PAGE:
This story is by H.M. Dillard and was part of our 2018 Summer Writing Contest. You can find all the writing contest stories here.
Sometimes Mayra is a soldier. Like one of those soldiers that you read about in novels. Maybe not with a feather in the cap, but with the chainmail, face-concealing helmets, and crazy fancy swords. She endures this armor, prepared to fight, and uses it to guard herself against the inevitability of change. She needs to make sure that the world around her doesn’t change enough to throw everything out of whack. This armor is secure. The routine is safe.
Ages ago in a “Who knows what prompted this!” moment, she stepped towards online dating because of her friend, Linds. “C’mon, it’ll be fun! Oh, look at this picture; he’s cute!” That night Myra sent a message to this cute guy, and before she knew it, “It’s a date!” He seemed nice enough, and from their couple of days together, he was interesting. Better yet, he was interested in her. The immediate complication was long-distance. Still, she thought this was just the adventure she was looking for. “I have no idea what I’m doing, but I’m going to risk it. Besides, there is safety in distance, right?” It meant that she could easily push him away if things got tough. “Keep it on my own terms.” This fit perfectly within the outline of her armor. They emailed initially, followed by occasional texting, complete with emoji expressions. “It’s been a brutal day! :O” or “I can’t believe how much I cried when my sister graduated! :’( “ This suited her just fine. Silly memes were passed back and forth, such as “Coffee first” and a picture of a cat with a giant mug of coffee. “At least he knows what he is getting into, right?”
Texting turned into an occasional phone call, difficult because of two different time zones. Mayra stretched her creative thinking with the busy work schedules, prompting midnight chats or mailing an occasional package. While they delved more into each other’s personal lives beyond just cold pizza, biking, and sunsets, layers of complexity began to peel away. Their dislikes and weirdness became more apparent, and in the occasional face-to-face interactions they began to pick at each other’s quirks. “You like to do what at a baseball game?” “Yes, I bring a book with me everywhere. Oh, now? I have an e-book downloaded.” It was fun to spend time around him, and she enjoyed his personal company, not just screen conversations. She laid down her shield. The more they hung out, whether online or occasionally in the same town, she loved getting to chat, to laugh, and to enjoy moments that didn’t need words. Those were the best. They would sit for nearly thirty minutes, just reading, holding hands, or driving down a winding road. And it was comfortable. She put aside her helmet.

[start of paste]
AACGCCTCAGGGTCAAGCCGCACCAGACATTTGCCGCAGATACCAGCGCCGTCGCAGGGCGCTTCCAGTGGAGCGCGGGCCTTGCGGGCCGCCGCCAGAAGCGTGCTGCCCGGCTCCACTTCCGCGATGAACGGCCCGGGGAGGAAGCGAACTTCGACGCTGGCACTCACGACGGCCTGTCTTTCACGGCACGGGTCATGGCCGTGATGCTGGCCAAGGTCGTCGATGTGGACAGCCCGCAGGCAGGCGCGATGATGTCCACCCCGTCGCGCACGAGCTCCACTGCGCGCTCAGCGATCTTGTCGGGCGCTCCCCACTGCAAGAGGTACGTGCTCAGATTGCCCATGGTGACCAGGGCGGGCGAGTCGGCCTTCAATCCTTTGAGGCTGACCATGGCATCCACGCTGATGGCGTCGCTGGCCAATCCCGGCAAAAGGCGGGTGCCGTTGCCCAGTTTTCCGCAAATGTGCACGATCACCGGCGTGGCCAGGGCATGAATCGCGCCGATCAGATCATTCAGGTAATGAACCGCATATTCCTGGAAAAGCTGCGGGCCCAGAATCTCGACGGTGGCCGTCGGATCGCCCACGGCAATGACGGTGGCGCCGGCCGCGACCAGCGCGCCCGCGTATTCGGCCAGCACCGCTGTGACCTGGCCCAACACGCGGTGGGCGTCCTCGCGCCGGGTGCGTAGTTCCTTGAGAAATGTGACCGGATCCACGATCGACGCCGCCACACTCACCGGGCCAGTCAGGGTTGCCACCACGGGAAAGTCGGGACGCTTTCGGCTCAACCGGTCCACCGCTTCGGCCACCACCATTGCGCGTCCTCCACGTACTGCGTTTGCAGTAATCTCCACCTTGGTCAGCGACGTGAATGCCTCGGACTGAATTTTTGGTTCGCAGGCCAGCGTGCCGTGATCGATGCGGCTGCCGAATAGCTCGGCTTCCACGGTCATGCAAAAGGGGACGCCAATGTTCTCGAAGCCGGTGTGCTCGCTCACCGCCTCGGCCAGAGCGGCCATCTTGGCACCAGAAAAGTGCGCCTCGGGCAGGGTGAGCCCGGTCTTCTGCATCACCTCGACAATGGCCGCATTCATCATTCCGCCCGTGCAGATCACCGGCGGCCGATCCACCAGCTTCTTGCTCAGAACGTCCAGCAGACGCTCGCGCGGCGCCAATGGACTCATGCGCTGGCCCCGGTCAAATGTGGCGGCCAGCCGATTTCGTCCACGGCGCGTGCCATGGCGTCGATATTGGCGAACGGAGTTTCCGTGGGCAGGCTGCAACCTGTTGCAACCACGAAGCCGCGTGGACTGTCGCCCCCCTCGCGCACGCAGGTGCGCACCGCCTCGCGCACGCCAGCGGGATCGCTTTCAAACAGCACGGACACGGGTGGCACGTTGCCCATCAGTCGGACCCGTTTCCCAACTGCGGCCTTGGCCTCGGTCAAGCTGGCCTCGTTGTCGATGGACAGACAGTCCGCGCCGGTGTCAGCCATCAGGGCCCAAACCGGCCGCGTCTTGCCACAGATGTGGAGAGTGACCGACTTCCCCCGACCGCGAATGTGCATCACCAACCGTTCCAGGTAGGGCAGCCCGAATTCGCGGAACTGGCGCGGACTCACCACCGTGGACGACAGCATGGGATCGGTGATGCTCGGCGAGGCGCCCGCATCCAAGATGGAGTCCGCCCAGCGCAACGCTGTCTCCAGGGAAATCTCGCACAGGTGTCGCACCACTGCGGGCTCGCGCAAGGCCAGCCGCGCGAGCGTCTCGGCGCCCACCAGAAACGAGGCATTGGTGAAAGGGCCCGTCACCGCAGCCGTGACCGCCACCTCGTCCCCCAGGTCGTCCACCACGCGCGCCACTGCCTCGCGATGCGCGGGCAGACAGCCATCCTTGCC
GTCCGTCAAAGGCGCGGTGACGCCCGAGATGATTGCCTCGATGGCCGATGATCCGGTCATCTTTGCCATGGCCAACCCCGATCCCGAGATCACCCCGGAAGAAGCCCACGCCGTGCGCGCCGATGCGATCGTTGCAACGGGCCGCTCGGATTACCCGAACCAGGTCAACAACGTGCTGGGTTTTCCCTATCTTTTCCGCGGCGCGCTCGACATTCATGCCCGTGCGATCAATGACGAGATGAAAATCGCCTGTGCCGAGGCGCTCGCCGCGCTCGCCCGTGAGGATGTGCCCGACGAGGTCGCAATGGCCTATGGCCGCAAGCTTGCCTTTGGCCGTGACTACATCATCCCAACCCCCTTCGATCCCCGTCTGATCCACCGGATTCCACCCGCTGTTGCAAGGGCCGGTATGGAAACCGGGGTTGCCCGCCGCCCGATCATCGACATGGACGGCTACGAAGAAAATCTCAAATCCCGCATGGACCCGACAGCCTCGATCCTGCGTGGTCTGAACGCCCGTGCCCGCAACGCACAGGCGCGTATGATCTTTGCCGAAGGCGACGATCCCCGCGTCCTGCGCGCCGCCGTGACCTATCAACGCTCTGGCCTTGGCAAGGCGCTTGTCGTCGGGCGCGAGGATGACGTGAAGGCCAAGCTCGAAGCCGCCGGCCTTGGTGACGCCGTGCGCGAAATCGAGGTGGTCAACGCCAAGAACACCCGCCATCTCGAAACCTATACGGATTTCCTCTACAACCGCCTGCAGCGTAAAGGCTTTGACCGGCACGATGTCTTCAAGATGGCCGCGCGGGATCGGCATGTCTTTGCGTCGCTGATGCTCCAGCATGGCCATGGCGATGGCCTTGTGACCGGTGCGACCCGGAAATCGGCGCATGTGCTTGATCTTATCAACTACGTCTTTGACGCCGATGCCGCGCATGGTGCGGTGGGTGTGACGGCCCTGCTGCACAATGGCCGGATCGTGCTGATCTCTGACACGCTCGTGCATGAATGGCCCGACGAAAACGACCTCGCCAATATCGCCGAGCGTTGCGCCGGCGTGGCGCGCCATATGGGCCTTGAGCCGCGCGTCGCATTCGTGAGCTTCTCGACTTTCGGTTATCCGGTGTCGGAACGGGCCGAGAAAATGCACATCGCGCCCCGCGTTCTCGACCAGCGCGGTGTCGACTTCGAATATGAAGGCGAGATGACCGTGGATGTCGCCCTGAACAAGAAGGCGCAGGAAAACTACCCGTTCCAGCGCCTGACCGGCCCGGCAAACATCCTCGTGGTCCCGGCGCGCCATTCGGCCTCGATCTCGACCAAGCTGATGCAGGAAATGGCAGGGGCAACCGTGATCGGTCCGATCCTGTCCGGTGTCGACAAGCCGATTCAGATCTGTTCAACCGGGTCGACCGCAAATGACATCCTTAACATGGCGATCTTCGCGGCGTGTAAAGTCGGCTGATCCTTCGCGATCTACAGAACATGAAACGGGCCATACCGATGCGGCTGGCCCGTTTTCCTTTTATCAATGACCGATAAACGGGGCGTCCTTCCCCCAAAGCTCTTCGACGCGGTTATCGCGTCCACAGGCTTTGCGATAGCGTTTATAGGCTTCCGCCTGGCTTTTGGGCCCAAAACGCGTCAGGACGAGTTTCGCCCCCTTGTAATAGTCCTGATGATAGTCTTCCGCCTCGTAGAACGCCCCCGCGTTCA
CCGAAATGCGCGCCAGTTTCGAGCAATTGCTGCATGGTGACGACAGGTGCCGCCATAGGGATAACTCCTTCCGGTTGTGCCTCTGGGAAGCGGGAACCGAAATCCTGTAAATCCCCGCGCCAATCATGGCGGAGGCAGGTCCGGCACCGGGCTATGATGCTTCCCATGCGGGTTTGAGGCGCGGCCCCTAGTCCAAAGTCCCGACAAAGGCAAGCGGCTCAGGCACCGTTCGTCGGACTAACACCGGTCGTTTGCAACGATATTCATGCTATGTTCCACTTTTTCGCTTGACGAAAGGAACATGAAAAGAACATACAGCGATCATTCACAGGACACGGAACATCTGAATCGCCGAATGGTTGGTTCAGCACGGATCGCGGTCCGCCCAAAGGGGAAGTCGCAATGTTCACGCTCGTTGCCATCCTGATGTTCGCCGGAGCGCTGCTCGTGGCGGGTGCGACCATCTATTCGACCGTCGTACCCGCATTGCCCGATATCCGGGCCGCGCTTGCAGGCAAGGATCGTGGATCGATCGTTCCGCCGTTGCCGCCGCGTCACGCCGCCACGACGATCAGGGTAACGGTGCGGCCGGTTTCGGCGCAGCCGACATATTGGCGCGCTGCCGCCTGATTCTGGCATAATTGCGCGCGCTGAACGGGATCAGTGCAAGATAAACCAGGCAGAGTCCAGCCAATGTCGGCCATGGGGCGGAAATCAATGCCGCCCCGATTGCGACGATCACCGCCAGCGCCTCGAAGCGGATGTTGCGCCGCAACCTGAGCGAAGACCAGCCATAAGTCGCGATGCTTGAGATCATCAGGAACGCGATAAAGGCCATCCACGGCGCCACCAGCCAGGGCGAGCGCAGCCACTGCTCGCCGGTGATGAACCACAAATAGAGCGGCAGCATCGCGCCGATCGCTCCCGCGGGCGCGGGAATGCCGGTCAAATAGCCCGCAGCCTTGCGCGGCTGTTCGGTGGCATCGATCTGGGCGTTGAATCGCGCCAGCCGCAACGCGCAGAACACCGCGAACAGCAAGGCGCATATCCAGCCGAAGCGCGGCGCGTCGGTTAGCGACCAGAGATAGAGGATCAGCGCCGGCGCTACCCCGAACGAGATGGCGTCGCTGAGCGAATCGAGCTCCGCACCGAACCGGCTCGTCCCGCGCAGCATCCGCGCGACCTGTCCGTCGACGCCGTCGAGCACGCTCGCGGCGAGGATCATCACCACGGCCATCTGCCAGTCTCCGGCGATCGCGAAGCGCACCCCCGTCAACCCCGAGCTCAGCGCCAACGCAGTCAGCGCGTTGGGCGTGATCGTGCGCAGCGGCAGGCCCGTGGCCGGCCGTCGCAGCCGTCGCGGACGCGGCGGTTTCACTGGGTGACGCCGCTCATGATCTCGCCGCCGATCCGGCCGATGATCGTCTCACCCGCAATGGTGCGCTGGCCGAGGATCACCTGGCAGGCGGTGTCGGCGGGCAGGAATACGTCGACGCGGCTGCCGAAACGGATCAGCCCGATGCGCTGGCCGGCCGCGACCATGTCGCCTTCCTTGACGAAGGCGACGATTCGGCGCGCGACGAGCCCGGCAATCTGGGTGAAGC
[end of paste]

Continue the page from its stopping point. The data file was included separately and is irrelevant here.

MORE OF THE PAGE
The bump in the road came. There were nights without chatting, or evenings when she was so tired she didn’t want to talk much at all, even about simple things. Mayra began to nitpick. “Why don’t you try it this way?” “Why do you always order that same thing? Branch out!” “If you work two hours extra each day this week, when are we going to have time together?” There was still the ghost of decency, for when they argued over the phone, they would stay on the line just long enough to resolve conflict and then throw in a joke or two. Tiredness intervened more and more as his work drew him away. But long, late nights were worth it because she could be herself, her weird self, and she knew she was still loved. Her sword wasn’t needed anymore.
And then the breakup hit. This was a tidal wave of misunderstanding caused by multiple factors on both parts; emotions, obligations, distance, distractions. It didn’t seem like there was time enough to unwrap the tangle of knots that their brains had become. The oxygen was sucked away and they fought just to get words in. In the aftermath she threw away her shin guards in desperation, unwittingly hitting his head. It was like throwing down the gauntlet, only he didn’t budge. He wouldn’t fight back. The whisper hit her heart: “He won’t fight for me.” It kicked her hard. There were still some long talks afterwards, a last-ditch attempt at bringing together the torn pieces. Finally after strenuous days, the discussions weedled to nothing. Weeks of silence followed, with emails being written but never sent, words that would never be spoken. Nothing helped. Mayra was alone again.